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Kobe Being Kobe February 21, 2011

Posted by dtenjo in Basketball, NBA, Uncategorized.
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His intrinsic need to be the alpha male was never more evident. During the all-star game, from minute one, Kobe knew what he was to demonstrate that night. He know what the reason was for him to be at staples center that night, and the reaosn he is the best backetball player in the world. In his city in his arena, he had a need to show he is the best among the best. That is the main reason Kobe took an extra effort during the all-star game to take some hefty dunks, and make some of the greatest moves that he has in his arsenal from minute one.

Some, such as Amar’e Stoudamire suggest Kobe just wanted to go for the MVP from the begining. Kobe later accepted he was aware that this night he could tie Bob Petit for the most MVP’s at an all-star game. Well, I think those who think like Stoudamire are right. Kobe knew that, and he wanted to go for the MVP. However, Kobe did not want to get it just for the sake of the record or the recognition. He wants, as he does every time he steps on a basketball court, to show that he is still the best. The LeBrons, the DWades, the Griffins the DRoses are great players, who perhaps due to the unforgiving power of father time will take Kobe’s place as the best player. Nevertheless, that moment has not come yet. Last night it was very evident who is the one who still dominates the game at age 32.

Some may think other players could have gotten the MVP, but just did not care enough to go for it. That is exactly what still separates Kobe from the rest of the field. Kobe always cares, as he said last night, out of respect for the game, every time he gets on a basketball court he goes to win. In addition, during the game it was evident that at some poing other players such as LeBron James started “caring”, and wanting to win the game and take the MVP from Kobe. LeBron tried, but his effort was not enough. By the time LeBron started pushing, he didn’t have enough time and skill  to take something that Kobe had from the end of the first half.

I call it Kobe being Kobe. He will continue to be, thank God we still have a few more years of the most dominating will to win in the NBA right now.


A change in attitude might be all that is needed February 16, 2011

Posted by dtenjo in Canada, Doctors, Medicare.
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I’ve always been very critical of the medicare, the medical system in Canada, whereby  very basic healthcare is universally guaranteed for citizens of the country. The idea behind it is great, nobody thinks it is wrong to offer free healthcare, particularly to those who otherwise would not be able to afford appropriate health care, and those who would constantly need medical care such as seniors or those with medical conditions requiring permanent and expensive care. However, to me the system is less than ideal as service is less deficient due to the “free” nature of it. There are incredibly long waiting times, and patient care by medical staff most of the time, at least from my own experience lacks professionalism and cordiality.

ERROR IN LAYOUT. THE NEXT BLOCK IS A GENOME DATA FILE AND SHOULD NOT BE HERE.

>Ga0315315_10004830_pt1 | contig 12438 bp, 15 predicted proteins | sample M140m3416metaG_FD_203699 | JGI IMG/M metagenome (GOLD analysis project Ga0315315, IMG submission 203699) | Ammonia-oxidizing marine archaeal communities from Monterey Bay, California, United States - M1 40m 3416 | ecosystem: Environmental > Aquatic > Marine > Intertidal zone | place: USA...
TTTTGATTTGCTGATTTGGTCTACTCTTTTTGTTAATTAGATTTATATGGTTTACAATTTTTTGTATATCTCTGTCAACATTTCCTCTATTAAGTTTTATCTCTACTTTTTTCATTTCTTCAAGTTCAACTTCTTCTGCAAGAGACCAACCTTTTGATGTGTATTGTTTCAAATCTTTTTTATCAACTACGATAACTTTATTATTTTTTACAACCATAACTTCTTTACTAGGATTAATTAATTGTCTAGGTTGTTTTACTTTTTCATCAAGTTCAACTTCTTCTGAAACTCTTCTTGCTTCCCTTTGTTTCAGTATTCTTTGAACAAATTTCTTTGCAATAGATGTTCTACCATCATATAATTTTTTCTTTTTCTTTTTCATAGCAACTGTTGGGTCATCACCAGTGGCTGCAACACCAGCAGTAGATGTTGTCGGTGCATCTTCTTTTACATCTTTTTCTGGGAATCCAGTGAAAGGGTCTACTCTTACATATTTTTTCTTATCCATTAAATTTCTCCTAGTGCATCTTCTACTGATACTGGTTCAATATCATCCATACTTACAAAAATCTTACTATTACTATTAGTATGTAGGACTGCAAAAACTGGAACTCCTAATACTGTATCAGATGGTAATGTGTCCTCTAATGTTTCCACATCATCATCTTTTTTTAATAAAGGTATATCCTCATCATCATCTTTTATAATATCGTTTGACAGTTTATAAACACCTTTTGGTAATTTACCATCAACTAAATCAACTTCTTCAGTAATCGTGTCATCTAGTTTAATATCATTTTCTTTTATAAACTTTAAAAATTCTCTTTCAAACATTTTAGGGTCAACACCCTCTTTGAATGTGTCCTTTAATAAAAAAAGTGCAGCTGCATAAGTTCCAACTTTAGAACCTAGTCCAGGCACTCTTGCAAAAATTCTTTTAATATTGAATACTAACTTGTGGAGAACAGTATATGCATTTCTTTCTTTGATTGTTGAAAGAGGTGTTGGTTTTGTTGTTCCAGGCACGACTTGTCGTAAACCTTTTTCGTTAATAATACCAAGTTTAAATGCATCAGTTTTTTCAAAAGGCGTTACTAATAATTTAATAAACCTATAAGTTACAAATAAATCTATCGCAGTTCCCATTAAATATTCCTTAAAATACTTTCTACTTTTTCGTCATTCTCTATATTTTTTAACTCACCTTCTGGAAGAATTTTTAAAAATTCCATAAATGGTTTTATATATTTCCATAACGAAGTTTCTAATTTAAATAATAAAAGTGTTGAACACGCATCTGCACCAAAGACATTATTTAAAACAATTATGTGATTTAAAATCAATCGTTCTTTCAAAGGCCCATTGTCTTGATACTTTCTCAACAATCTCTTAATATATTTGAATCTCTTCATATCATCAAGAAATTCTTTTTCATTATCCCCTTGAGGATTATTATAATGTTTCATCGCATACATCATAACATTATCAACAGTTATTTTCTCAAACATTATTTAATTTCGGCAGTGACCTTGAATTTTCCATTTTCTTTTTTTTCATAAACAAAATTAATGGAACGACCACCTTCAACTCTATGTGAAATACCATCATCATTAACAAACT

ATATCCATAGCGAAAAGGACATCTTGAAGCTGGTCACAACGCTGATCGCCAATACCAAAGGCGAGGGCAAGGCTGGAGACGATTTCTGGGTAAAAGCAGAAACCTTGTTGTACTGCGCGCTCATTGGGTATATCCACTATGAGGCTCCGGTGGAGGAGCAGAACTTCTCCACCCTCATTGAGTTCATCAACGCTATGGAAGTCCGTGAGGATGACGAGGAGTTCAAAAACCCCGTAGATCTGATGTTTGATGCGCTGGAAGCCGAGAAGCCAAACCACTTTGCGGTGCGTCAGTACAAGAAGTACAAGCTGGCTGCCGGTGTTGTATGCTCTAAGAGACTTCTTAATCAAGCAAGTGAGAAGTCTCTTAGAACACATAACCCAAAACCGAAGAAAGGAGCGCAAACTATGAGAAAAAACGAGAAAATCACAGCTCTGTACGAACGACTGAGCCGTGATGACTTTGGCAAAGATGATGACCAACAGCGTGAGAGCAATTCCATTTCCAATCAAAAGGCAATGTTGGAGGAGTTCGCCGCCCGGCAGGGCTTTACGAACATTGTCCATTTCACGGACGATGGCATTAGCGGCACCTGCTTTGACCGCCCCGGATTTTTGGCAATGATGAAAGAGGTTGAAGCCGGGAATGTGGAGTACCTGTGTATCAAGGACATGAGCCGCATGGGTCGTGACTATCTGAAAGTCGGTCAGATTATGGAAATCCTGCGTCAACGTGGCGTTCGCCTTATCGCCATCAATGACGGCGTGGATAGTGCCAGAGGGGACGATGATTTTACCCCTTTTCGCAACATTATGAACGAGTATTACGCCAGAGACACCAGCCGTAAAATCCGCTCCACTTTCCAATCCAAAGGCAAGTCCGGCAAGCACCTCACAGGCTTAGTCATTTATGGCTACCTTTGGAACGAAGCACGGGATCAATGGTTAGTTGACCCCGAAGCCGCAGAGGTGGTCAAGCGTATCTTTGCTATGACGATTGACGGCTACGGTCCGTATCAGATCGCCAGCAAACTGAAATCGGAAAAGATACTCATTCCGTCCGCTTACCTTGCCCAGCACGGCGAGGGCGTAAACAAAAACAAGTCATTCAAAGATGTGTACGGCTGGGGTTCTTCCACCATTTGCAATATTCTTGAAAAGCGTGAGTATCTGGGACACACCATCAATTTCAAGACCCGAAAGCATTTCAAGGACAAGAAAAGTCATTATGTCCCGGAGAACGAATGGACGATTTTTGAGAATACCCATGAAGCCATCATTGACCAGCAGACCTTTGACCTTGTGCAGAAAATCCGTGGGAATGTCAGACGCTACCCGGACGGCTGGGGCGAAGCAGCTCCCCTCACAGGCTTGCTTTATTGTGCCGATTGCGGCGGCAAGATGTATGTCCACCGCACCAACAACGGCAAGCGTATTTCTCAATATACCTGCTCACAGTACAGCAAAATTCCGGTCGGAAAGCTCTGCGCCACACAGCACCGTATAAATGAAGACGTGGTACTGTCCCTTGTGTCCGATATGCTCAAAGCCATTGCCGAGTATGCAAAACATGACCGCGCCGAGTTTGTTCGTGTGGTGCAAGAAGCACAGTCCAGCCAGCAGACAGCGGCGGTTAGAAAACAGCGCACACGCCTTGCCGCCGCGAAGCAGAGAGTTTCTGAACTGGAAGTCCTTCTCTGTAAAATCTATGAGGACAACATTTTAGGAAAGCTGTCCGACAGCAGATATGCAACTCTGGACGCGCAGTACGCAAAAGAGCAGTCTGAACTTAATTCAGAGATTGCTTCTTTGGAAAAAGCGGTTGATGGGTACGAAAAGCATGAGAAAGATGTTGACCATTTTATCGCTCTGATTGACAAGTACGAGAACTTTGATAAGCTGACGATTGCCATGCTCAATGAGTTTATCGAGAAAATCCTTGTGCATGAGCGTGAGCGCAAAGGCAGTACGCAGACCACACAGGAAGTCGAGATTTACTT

I had always had experiences of poor relationships with doctors, thank God I have never required serious care such as emergency situations, or dangerous illnesses, but for me every time I went to see a doctor had been an unsatisfying experience. I never felt the human side of doctors, and it never felt like I was treated in a cordial way. Doctors always seemed to be rushed, and with no intention of making me comfortable at all. I always blamed this on the medical system because as is the case with any free service that you receive, you can’t expect excellent service. I had always been thinking that there would be so many ways to improve this, starting, perhaps, with modifying the system, whereby medical services do not necessarily have to be fully provided by the government, allowing private practitioners to offer medical services, that way those who can afford to pay for the service would do it, freeing up some space and resources for the public offering of health services.

Well, it turns out I was wrong. In order to improve the service provided by doctors, it seems like all it takes is a change in attitude by them. Yesterday I had a very gratifying visit with a doctor, Dr. Gdih, an oculist, with whom by far I had the best doctor’s appointment I have had. He actually greeted me politely and professionally, looked at me when he was talking to me, took the time to listen to me, asked questions, and was very willing to provide as much information as possible. He was really busy, seeing patients all day long, and working through lunch and breaks, according to his nurse, but he was still very polite and professional. That excellent experience got me thinking: so, it is possible that doctors improve their service, all it takes is a change in attitude. I don’t know if it has to do with the education doctors receive in Canada, or if it is just cultural, but it would be really nice if there was a change in doctors so that their relationship with patients is better, and their service appears more professional.

I was wrong, a whole change in the medical system might not be necessary, all it takes is a change in the doctors’ approach to the way they provide their service.